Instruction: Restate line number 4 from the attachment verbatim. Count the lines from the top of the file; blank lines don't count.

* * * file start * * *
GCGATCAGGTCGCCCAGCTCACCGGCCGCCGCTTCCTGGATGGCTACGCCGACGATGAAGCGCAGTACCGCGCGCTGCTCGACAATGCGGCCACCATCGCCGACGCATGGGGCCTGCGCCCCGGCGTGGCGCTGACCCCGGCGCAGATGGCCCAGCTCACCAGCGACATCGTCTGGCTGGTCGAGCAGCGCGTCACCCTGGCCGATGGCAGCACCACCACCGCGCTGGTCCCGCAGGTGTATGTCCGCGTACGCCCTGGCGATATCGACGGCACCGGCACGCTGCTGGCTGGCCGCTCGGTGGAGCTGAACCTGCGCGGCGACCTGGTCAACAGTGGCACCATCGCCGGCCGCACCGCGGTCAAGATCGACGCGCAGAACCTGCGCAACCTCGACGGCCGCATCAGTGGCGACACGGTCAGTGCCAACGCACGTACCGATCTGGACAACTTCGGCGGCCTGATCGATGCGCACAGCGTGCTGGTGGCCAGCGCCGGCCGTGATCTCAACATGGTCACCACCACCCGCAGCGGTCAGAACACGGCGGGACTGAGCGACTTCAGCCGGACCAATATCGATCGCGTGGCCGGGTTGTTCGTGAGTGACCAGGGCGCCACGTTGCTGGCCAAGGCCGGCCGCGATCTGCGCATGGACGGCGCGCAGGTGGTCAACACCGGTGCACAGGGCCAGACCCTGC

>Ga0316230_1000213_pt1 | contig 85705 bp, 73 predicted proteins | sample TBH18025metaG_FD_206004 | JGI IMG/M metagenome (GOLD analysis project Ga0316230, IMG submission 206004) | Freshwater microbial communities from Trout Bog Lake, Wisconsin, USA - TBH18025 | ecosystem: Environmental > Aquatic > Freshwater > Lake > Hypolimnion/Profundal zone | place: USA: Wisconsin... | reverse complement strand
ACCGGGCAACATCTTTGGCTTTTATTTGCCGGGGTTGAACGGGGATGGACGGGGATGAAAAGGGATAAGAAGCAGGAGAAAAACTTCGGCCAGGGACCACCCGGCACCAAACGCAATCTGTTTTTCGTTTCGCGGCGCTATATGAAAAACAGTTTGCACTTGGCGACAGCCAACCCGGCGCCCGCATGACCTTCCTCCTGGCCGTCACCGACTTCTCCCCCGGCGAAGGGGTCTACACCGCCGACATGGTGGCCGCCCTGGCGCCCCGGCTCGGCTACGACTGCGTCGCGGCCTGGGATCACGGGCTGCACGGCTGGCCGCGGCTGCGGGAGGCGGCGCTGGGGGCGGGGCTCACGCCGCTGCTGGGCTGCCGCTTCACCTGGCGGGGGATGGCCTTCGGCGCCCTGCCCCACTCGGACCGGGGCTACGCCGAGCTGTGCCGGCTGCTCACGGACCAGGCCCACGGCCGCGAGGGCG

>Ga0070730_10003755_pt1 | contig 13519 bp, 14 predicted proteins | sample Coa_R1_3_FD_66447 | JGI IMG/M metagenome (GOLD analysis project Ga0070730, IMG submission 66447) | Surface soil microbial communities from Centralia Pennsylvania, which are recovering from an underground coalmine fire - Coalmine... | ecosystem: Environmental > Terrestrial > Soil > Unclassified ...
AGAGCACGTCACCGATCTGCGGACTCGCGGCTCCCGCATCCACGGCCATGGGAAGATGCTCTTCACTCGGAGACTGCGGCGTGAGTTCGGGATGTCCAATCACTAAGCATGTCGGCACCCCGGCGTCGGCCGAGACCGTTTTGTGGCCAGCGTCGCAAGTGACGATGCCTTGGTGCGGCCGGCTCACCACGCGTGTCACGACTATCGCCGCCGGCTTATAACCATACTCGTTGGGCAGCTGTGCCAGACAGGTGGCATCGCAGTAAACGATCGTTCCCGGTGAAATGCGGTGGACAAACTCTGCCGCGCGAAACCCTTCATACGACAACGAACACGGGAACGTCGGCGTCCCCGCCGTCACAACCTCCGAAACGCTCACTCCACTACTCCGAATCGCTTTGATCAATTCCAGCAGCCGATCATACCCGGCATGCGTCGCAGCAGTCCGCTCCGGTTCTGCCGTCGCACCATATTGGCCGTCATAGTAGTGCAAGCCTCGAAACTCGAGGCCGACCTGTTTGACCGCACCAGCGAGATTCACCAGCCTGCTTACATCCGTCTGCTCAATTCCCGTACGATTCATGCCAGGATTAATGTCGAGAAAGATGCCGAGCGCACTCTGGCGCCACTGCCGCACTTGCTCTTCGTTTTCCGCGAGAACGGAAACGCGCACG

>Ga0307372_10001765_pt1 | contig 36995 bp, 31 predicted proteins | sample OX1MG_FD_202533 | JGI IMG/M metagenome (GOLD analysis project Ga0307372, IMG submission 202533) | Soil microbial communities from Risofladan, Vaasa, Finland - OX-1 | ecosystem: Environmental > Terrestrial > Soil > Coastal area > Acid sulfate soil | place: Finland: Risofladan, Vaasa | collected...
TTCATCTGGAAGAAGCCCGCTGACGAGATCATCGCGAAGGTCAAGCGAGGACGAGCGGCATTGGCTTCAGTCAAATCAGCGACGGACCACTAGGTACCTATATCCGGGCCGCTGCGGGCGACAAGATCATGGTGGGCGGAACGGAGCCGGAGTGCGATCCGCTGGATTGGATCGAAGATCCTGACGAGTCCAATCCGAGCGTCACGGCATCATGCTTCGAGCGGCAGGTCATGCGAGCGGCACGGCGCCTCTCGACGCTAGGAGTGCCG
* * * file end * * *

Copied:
>Ga0070730_10003755_pt1 | contig 13519 bp, 14 predicted proteins | sample Coa_R1_3_FD_66447 | JGI IMG/M metagenome (GOLD analysis project Ga0070730, IMG submission 66447) | Surface soil microbial communities from Centralia Pennsylvania, which are recovering from an underground coalmine fire - Coalmine... | ecosystem: Environmental > Terrestrial > Soil > Unclassified ...